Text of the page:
Outdoor Spring Cleaning and Maintenance Tips
It can feel delightful to get outside on a warm, sunny spring day after spending so long indoors during the cold season. You might even enjoy performing the following outdoor tasks:
- Make Time for an Inspection: Rough winter weather can take a toll on exterior home features. Take time to inspect the roof, siding, fencing, deck, patio, and structures like gazebos and pergolas. If you spot damage, you’ll need to make the repairs—ideally before the heavy spring rains—or hire a professional contractor to address the issues.
- Clean Gutters: Winter winds may have blown considerable debris like lingering autumn leaves and twigs into your gutters. To ensure your gutters can dispel those spring rains, be sure to clean them thoroughly and make sure they’re in good repair.
Clean Outdoor Features: To ensure you’re ready to enjoy the warm season ahead, clean your outdoor features, like the patio furniture and your barbecue grill.
- Clean Trash Cans: It’s a dirty job, but using a hose and disinfectant can make cleaning your trash cans a quick and relatively painless task.
- Test Lighting and Water Features: Ensure that your lighting features are functioning properly this spring. Test your water features like your pool, fountains, and irrigation systems to ensure they’re in proper working order, too.
- Weed Prevention: While you can use pre-emergent sprays to prevent weed growth, you can also employ more eco-friendly solutions, like spreading fresh mulch or merely removing any weeds that pop up.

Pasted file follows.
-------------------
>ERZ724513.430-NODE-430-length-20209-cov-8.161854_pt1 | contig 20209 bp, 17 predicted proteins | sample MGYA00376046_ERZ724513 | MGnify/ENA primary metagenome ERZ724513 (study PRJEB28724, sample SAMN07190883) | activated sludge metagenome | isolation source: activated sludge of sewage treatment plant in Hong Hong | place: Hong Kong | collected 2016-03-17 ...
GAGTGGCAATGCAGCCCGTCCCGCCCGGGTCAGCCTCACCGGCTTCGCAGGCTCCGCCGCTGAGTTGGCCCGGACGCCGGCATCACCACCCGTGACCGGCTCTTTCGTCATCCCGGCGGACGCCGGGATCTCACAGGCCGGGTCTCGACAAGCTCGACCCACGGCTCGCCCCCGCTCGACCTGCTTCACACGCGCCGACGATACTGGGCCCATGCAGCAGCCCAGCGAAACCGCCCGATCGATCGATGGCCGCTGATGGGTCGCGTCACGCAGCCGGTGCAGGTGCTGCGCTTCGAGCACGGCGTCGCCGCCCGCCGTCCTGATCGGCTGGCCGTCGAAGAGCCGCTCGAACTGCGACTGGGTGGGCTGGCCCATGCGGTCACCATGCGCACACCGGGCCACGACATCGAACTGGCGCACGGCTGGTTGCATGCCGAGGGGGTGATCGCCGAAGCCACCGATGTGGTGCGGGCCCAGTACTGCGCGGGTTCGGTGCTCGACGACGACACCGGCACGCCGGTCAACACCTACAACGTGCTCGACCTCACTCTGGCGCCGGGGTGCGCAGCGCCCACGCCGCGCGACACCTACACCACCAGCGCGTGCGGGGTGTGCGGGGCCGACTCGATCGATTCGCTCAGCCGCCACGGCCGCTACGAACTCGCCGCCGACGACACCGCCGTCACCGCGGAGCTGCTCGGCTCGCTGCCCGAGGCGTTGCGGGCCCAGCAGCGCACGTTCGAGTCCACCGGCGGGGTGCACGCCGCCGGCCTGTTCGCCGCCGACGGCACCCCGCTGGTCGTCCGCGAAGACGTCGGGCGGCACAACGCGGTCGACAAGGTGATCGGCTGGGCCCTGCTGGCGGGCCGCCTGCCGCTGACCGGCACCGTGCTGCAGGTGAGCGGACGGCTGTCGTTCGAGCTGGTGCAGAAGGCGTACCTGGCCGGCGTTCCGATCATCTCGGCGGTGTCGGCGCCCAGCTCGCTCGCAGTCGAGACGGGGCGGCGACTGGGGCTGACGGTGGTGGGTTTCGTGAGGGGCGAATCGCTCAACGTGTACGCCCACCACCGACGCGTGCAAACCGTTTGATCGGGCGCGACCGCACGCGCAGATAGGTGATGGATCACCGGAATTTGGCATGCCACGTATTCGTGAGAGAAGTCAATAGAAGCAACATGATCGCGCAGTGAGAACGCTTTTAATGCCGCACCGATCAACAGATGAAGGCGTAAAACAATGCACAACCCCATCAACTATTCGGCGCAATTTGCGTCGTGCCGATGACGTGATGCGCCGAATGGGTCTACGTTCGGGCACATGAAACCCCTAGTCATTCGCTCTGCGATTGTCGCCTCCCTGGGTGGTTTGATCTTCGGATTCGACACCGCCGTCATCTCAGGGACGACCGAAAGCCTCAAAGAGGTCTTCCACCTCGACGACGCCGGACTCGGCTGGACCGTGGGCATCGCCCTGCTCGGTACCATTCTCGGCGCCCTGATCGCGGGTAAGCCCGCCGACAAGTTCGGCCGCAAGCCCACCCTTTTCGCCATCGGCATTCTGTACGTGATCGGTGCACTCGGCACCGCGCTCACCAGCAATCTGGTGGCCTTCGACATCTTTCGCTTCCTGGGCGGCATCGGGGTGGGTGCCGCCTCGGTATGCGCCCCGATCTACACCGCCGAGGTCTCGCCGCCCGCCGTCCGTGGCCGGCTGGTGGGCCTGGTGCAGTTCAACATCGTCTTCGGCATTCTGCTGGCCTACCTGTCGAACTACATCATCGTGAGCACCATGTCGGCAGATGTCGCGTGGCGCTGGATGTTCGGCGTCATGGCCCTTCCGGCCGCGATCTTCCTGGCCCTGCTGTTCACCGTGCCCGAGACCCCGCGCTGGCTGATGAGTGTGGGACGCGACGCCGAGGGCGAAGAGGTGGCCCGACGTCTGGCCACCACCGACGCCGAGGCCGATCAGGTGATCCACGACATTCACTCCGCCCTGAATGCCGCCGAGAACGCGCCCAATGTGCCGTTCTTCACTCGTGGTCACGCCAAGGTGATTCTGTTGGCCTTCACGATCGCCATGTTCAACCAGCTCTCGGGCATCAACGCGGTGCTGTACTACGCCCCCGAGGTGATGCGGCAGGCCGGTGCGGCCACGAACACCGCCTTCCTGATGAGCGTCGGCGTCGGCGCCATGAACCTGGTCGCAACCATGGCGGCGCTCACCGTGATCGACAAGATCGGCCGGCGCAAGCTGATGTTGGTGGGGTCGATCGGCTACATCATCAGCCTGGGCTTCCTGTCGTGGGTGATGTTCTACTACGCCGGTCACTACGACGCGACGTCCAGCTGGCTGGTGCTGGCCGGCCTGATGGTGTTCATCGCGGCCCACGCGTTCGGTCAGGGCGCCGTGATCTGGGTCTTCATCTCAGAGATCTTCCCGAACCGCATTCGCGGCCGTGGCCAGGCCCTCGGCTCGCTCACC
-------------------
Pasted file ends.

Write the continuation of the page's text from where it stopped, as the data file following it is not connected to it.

- Junk Removal: If junk and debris have accumulated in your back yard over the winter, remove it as part of your spring clean—rent a roll-off, take loads to the dump in your pickup truck, or hire a service that specializes in junk removal.
- Lawn Care: Spring is the ideal time to perform many important lawn care tasks, like aeration and overseeding. These two tasks alone can help you achieve a lush lawn, even if you choose not to apply fertilizer.
- Make It Pretty: While addressing your outdoor setting, you may find that paint touch-ups are needed for porch railings or fencing, as well as other features like metal patio furniture or shutters. Spring is also an excellent time to address damage to hardscape features like walkways, driveways, and curbs.
Once you’ve completed your spring cleaning tasks, you’ll be ready to put up your patio umbrella and start to plan your warm-season gardening and landscaping projects. While you may find that many of the tasks outlined here are no problem for do-it-yourselfers, you may need to rely on professional contractors to address some issues, like roof damage or asphalt patching. And with your spring cleaning ritual complete, don’t be surprised if you feel a bit rejuvenated in mind and body!
Written by: Adriana Lopez
Adriana is a member of Porch and loves sharing tips and advice to make every DIY project as easy and fun as possible. She is passionate about social media, fitness, and photography. Her hobbies are running and reading.
Contact info: email@example.com
Originally posted on Porch.com